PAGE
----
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Couple confronts reality of ‘till death do us part’

Posted on January 8, 2022

OpinionColumns

Joe Weaver

Joe Weaver

Within the last few years, I have gotten very conscious of my mortality. I don’t think I am going to drop dead any day now, mind you, but it has occurred to me that I more than likely have more time behind me than I do in front of me.

My wife doesn’t like me bringing it up, and I can understand why, sort of. We don’t spend a lot of time thinking about what life would be like without the other one. I guess we suppose we are always going to be a “we” or “us” and not a “me” or “I.”

Most of the people I know refer to us as a pair and not as individuals, as if my wife has no personality and I have no personality, but together we are so full of personality we are bursting at the seams. That’s partially true, as we are a well-oiled machine that works much better as a unit and not so great as individual parts. Anyone who’s seen us together would agree to that.

A lot of the time, my wife plays Abbott to my Costello. I’m the ridiculous one and she is the practical adult. She has said many times that I am less of a husband and more a mischievous kid she needs to keep on a short leash.

I won’t say she’s completely wrong, but I won’t say she’s entirely correct. Living with me means you have to be on your toes all the time.

Not long ago, we were walking out of the drugstore and I had done something that caused my wife to say “I love you” to me just as we were passing a surly looking woman who was going in as we were going out.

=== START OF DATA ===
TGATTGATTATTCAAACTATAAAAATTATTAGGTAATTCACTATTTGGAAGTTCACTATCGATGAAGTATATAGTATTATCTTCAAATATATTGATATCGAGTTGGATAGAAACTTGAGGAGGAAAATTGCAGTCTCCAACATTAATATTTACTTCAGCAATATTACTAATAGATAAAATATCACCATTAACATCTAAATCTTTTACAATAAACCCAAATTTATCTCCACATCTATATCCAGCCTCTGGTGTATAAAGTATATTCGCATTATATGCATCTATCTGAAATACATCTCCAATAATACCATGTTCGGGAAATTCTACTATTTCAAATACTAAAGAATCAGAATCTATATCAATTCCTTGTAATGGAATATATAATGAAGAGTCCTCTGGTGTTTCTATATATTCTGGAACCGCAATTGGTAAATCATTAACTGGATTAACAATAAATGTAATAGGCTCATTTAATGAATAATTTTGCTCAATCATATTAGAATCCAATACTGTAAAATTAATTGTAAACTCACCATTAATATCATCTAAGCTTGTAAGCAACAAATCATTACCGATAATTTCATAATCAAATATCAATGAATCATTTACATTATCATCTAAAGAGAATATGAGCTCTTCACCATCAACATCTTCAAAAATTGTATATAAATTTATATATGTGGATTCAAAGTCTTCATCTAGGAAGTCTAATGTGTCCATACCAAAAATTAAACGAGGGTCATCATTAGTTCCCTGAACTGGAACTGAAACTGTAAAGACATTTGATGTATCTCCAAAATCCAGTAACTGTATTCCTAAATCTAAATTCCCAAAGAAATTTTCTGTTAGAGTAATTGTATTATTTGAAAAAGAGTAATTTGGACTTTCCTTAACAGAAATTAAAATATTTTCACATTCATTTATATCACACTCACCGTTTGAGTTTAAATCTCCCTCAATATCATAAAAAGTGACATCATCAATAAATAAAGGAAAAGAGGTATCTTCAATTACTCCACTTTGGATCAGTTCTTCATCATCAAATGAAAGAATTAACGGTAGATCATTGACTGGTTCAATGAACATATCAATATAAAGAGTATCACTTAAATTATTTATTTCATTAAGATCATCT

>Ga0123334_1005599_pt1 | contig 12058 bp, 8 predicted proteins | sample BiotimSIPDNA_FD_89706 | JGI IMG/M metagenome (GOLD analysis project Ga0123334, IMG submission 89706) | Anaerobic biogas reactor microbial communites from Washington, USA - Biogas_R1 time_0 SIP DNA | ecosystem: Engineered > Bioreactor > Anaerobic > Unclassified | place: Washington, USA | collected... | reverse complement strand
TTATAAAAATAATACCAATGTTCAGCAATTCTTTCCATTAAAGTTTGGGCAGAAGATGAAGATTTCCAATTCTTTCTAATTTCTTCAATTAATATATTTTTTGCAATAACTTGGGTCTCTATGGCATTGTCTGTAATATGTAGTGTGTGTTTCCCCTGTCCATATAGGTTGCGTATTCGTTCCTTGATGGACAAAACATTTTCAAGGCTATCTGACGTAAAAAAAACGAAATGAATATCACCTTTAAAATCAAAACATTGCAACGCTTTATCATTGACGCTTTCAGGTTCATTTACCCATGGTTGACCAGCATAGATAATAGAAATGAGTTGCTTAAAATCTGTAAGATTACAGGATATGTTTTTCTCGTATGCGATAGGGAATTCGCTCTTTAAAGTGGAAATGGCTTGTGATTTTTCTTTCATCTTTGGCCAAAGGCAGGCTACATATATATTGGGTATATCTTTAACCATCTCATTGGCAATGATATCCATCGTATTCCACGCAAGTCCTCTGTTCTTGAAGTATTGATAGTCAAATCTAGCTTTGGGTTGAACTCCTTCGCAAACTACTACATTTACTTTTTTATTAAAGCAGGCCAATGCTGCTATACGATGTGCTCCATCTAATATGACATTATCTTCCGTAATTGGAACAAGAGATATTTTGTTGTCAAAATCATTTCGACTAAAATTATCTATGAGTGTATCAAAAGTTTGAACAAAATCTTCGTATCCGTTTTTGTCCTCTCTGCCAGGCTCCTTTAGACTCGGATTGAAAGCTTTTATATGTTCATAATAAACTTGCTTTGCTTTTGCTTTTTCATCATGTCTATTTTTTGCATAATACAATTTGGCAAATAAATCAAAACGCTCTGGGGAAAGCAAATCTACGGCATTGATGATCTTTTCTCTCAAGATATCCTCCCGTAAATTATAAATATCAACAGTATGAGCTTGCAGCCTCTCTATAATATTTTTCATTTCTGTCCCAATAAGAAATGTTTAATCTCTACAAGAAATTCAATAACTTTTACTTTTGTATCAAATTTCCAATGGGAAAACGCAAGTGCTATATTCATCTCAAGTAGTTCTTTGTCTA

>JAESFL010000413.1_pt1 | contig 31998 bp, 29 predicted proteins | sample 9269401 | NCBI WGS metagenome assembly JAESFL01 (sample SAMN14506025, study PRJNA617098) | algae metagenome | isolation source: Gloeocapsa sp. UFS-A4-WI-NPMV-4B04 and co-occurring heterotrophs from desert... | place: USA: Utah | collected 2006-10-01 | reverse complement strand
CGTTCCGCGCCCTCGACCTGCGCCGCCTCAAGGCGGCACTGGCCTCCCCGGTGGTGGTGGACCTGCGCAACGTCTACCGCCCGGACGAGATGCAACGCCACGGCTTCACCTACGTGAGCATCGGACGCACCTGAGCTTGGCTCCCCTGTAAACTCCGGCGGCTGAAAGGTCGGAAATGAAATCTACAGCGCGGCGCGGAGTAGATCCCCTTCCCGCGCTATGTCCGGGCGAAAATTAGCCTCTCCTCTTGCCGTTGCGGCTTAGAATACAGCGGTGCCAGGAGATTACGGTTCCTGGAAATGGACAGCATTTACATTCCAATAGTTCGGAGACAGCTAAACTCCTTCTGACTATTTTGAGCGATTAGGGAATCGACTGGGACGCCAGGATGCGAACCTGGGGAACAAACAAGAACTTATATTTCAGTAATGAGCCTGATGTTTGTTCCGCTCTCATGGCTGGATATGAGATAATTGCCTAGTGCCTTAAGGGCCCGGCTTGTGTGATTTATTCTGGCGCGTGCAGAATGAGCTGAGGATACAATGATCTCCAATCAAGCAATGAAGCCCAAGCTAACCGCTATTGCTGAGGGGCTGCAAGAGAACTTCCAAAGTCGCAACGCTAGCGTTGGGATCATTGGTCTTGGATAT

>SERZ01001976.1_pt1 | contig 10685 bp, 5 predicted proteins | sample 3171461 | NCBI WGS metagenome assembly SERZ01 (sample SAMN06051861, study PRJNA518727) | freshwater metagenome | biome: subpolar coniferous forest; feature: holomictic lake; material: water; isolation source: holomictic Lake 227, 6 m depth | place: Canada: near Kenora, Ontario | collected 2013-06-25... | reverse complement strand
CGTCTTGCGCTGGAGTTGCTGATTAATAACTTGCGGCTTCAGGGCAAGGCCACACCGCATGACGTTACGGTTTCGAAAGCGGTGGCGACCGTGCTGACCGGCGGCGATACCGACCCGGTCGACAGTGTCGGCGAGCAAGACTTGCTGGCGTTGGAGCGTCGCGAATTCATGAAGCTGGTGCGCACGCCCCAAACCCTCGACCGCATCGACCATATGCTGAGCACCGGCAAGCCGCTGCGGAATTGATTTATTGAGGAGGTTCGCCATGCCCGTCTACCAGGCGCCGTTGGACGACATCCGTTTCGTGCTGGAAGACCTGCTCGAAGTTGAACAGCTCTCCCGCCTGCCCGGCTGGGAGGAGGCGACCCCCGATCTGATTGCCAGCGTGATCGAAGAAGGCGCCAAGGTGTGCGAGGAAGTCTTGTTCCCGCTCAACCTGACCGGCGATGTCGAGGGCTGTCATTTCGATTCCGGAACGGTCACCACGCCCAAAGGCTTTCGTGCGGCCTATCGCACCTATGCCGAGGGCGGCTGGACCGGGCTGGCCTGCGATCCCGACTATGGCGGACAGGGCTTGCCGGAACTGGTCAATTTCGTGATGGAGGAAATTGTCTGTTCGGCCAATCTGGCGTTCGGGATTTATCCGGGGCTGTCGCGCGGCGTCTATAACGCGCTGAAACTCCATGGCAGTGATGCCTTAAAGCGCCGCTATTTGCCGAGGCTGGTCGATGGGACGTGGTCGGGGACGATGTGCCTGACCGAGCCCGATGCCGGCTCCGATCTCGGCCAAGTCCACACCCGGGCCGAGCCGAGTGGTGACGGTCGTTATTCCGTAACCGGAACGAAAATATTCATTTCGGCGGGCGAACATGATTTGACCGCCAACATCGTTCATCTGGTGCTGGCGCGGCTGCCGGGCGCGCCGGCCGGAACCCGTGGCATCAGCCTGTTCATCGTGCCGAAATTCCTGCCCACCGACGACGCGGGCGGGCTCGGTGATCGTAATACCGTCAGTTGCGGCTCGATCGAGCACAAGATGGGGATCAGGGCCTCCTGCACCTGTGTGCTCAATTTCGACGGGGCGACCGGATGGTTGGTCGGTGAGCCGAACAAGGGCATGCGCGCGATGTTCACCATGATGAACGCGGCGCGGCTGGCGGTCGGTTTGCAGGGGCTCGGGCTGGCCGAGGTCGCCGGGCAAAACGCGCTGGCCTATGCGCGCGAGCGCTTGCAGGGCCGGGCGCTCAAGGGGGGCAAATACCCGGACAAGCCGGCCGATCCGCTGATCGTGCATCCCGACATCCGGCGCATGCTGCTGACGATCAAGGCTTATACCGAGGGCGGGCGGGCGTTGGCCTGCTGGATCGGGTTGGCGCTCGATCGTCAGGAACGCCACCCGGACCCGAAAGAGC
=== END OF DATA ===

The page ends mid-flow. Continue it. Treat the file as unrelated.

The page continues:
“You hardly know that woman.” I said, “How do you know you love her?”

I looked the woman in the eye and said, “I’m sorry about my wife. Sometimes she doesn’t know what she is saying. You seem like a lovely person, though.”

My wife looked at the woman and then at me and shook her head.

A few years ago, I suggested we go and look at Christmas lights in a nearby neighborhood.

“Tonight?”

“No,” I said, “Let’s wait until morning when the sun is out and we can see each of the bulbs.”

I like to think I am a wiseguy. My wife does once in a while, but most of the time, she is the straight man in our little comedy routine.

I know you are thinking that doesn’t have a lot to do with being aware of my mortality. It doesn’t really, but I wanted you to smile a little before I got to the really heavy stuff.

I am a little bit past the theoretical halfway point of the average American man’s lifespan. I have age-appropriate issues, I don’t smoke and rarely drink, but I eat what I want. My doctor says I am doing OK, and since he is a doctor and I am not, I guess I’m gonna have to trust him. I feel OK most of the time and when I don’t, it’s never anything serious.

I’ve reached the age where I am beginning to lose my friends. You, the guy who always complains about my column, must be thinking that I don’t have any friends, but I do.

My friends, some of whom are a little older and some a little younger, have been leaving us of late. I get online only to see that bad health or something similar has claimed another friend. Now, I am in no hurry to get to the hereafter, but I’m not so sure being the last man standing is so hot, either.

Getting old is one thing. Old and lonely is another.

I have learned that a dear friend has a very short time left on this earth. He’s had a full life and he’s been places and done things and met people, so he’s not going out with a lot of things left to do. His family has made preparations, and I can only imagine he is reaching a point where he is ready to move on to the next journey.

It’s reminding me that I don’t want to go any time soon. There is still a lot left to do and see.

My wife has told me time and time again that I have to go before she does. I didn’t understand why and wondered if she was in some kind of hurry to get me to go. Finally, I asked her.

“I can’t go first.” my wife said, “knowing there will be no one to take care of you.”

I told her I was in no hurry, but if it made her feel better, I would be sure to go first.

Don’t think for a minute that I would not haunt our house.

Joe Weaver, a native of Baltimore, is a husband, father, pawnbroker and gun collector. From his home in New Bern, he writes on the lighter side of family life.

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